V. Khalid, J.
1. In this writ petition I am called upon to decide the question whether the transfer of the petitioner by the Coir Board was in the exigencies of service or was for other reasons. The task is none too pleasant. I tried ray best to persuade the counsel for the Coir Board to arrive at a satisfactory adjustment so that I could dispose of the writ petition without considering the rival contentions on merits. I wanted a concensual order if possible in view of the fact that the petitioner had continued at Ernakulam till now in spite of the transfer order dated 31-3-1975 and since the ground urged for Ext. P3 transfer is no longer available. The transfer was necessitated as a clerk in the Bombay Office went on leave for 45 days. She has now joined duty. Therefore, the need to fill up the vacancy and the administrative reason urged in support of Ext. P3 no longer exist. However, the counsel for the Coir Board was not amenable to this suggestion. His apprehension was that the cancellation of Ext. P3 transfer order might be indirectly interpreted to mean that the Coir Board had no power to transfer its employees. I made it clear that no one else disputed the power of an employer to transfer his employees for administrative reasons and a transfer could be called in question in a Court of law only when there was strong evidence in support of the mala fide plea. I have to decide the case on merits, since no agreed order can be passed.
2. The petitioner's case of mala fides has been projected in his petition and in the reply affidavit against the background of a long history of victimisation by the then Chairman and the Secretary of the Coir Board of employees who, according to the petitioner, were not submissive to them. I shall simply state the facts on which the allegations of mala fides is ought to be built up.
3. The petitioner is a Lower Division Clerk in the Coir Board at Ernakulam. He joined service on 27-5-1968 and has been working in the Head Office of the Coir Board at Ernakulam. There are more than 200 employees in the Coir Board. The Coir Board Staff Association was founded in the year 1967. This Association was granted recognition by the Board on 8th July, 1968. The petitioner was the Treasurer of the Association when the writ petition was filed. The petitioner, according to him, has been an active participant in the affairs of the Association. (The averment that he has been so ever since the inception cannot be true because he joined service only in 1968 while the Association was founded in 1967). The 2nd respondent, present Secretary of the Coir Board, assumed office in 1968 and the Chairman in May, 1971. The Association wanted the Board to frame rules regulating the conditions of service of the employees of the Board so as to safeguard their interests. It is averred in the petition that this attempt of the Association led to unhappy relationship between the Association and the 2nd respondent and the 2nd respondent even tried to split the Association. The 2nd respondent is alleged to have taken the petitioner to task in October, 1972 when he was the Joint Secretary of the Association for having used the Coir Board premises for the purpose of the Association. As a consequence of this, the then Secretary of the Association wrote Ext. P1 letter to the 2nd respondent (The receipt of Ext. P1 is admitted by the 2nd respondent. No reply was sent since it did not merit a reply). Permission was refused by the 2nd respondent to the Association to hold its meeting within the Coir Board premises. This was strongly resented by the Association in its resolution dated 4-12-1972. It is alleged that the 2nd respondent, thereafter, started a war of attrition against those persons with whom he fell foul. Even the founder-President of the Association Sri P.K. Balakrishnan and then President Sri R. Bhaskaran Pillai were suspended on 8th February, 1973. The suspension was on the ground that they had abused one Sri M.P. Paul, another employee of the Coir Board. It is alleged that this Paul was a tool in the hands of the 2nd respondent who was used to build a rival association of the employees of the Coir Board. It is further alleged that this Paul had gone to some of the employees and demanded letters of resignation from the staff association.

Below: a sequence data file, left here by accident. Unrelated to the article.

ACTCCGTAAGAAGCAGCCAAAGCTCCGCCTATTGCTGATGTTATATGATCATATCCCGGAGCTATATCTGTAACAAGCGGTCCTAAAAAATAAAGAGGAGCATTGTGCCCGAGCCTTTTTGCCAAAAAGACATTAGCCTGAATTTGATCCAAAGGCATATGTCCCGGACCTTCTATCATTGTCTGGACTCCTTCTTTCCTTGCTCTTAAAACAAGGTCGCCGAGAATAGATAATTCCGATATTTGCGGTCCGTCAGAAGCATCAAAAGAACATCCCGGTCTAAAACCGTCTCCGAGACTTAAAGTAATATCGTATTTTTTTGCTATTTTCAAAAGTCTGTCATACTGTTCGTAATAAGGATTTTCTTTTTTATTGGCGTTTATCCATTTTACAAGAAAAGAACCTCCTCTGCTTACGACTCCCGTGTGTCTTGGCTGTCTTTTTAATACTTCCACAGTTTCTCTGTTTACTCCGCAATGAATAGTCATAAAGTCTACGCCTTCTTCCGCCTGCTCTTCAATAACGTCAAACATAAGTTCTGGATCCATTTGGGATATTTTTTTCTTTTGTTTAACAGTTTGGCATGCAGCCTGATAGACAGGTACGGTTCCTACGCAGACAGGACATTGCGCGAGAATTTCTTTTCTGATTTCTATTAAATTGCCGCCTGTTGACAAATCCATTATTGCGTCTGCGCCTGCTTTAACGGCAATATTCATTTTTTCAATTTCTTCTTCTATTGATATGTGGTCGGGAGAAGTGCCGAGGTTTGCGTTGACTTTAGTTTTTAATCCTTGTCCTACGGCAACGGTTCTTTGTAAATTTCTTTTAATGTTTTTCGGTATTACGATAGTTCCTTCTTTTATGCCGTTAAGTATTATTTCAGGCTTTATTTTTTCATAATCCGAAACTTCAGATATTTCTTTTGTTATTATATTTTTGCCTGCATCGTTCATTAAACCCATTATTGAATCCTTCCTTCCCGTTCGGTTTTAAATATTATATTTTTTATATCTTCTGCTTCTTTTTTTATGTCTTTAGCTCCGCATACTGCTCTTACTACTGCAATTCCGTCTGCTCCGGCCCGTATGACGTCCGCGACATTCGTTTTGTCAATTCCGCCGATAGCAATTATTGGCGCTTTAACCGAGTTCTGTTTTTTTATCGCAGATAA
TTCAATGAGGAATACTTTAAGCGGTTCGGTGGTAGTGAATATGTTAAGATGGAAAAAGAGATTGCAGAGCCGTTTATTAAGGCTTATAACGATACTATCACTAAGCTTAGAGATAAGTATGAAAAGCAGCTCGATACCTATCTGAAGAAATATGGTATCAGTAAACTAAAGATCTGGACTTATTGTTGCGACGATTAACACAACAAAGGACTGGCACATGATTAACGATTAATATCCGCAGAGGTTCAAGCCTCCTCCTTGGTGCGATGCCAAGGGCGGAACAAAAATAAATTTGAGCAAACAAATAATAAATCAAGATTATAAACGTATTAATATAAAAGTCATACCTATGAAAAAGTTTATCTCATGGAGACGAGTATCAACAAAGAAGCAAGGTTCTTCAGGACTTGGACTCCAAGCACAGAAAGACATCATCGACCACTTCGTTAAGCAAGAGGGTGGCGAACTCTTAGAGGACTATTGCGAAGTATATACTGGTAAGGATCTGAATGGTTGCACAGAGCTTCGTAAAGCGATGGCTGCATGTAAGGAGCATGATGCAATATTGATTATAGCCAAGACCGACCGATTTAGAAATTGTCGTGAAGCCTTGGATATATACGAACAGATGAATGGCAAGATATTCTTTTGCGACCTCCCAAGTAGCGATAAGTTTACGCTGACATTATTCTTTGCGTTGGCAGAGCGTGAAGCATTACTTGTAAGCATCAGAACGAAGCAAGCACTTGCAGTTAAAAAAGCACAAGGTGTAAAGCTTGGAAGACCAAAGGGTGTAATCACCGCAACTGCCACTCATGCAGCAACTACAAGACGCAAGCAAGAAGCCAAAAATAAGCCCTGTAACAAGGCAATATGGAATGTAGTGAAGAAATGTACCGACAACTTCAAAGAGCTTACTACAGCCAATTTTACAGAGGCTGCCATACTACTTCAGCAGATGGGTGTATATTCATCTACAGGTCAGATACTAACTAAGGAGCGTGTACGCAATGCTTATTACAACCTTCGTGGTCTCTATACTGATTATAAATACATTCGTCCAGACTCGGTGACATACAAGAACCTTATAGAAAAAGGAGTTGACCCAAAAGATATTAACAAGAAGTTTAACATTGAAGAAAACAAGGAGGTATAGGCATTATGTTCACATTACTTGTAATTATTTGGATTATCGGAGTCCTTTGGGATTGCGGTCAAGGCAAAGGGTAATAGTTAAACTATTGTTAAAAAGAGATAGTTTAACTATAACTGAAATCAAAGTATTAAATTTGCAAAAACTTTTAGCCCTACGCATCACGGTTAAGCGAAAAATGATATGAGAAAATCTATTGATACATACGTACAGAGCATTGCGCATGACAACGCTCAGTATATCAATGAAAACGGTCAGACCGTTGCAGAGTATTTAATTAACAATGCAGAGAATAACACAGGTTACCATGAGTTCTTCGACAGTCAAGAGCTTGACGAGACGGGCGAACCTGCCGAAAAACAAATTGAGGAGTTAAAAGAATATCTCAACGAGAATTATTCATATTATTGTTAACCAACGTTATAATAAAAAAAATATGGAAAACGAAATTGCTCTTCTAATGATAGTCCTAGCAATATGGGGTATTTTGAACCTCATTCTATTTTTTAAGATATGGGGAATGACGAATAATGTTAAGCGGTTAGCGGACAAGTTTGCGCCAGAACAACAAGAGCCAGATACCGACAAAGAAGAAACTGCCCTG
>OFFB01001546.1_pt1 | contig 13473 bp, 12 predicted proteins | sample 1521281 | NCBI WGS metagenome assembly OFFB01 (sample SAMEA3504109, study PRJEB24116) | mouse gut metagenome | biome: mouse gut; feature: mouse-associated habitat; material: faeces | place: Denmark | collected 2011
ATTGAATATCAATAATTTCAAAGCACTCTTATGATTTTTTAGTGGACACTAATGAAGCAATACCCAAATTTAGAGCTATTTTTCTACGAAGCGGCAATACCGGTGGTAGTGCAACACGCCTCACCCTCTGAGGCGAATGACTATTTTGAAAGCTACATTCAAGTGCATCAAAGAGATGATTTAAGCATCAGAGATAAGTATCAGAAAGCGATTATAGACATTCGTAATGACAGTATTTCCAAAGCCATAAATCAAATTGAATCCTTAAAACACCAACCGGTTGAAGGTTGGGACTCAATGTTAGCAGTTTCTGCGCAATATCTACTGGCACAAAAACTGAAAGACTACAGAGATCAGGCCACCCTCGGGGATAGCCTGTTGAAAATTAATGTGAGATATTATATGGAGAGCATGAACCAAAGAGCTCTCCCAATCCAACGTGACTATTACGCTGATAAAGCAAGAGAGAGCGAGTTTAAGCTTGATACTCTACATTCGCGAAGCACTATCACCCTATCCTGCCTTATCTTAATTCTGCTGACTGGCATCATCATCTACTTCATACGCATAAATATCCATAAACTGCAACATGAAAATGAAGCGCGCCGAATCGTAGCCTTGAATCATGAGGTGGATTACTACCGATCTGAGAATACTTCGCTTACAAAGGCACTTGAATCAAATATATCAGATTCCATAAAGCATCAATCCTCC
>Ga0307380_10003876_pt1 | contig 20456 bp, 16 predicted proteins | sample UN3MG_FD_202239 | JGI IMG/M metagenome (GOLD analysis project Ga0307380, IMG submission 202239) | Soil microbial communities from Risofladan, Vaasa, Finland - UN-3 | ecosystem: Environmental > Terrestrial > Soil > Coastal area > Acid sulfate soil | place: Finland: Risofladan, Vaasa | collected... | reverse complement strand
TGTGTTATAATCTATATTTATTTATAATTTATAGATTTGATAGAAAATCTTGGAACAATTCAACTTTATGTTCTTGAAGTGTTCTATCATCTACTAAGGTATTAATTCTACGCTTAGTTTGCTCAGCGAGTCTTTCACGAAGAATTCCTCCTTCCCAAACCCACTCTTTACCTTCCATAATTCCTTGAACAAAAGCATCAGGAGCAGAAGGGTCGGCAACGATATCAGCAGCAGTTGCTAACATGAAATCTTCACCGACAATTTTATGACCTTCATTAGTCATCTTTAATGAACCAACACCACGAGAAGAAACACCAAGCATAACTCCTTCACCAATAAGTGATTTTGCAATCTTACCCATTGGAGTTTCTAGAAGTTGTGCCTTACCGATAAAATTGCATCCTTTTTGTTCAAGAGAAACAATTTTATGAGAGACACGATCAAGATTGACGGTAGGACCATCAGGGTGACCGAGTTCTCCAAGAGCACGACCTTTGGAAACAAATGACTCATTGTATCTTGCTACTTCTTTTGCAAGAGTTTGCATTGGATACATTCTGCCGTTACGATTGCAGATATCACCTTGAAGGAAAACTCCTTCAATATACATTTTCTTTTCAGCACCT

4. One Shri G.N. Prabhu, the Director of the Central Coir Research Institute at Kalavoor was appointed as Inquiry Officer to conduct an enquiry against Sri Bhaskaran Pillai. The substance of the allegations as stated in para 5 of the petition is that an attempt was made by this Prabhu to somehow implicate the petitioner by directing him to hand over a memorandum to Bhaskaran Pillai and obtain his acknowledgement and submit the same to Sri Prabhu or to the Secretary. The petitioner is not in any way under the administrative control of G.N. Prabhu. This strange procedure was attempted, according to the petitioner, with ulterior motives. The petitioner escaped since he complied with the directions to hand over the memorandum to Balakrishna Pillai.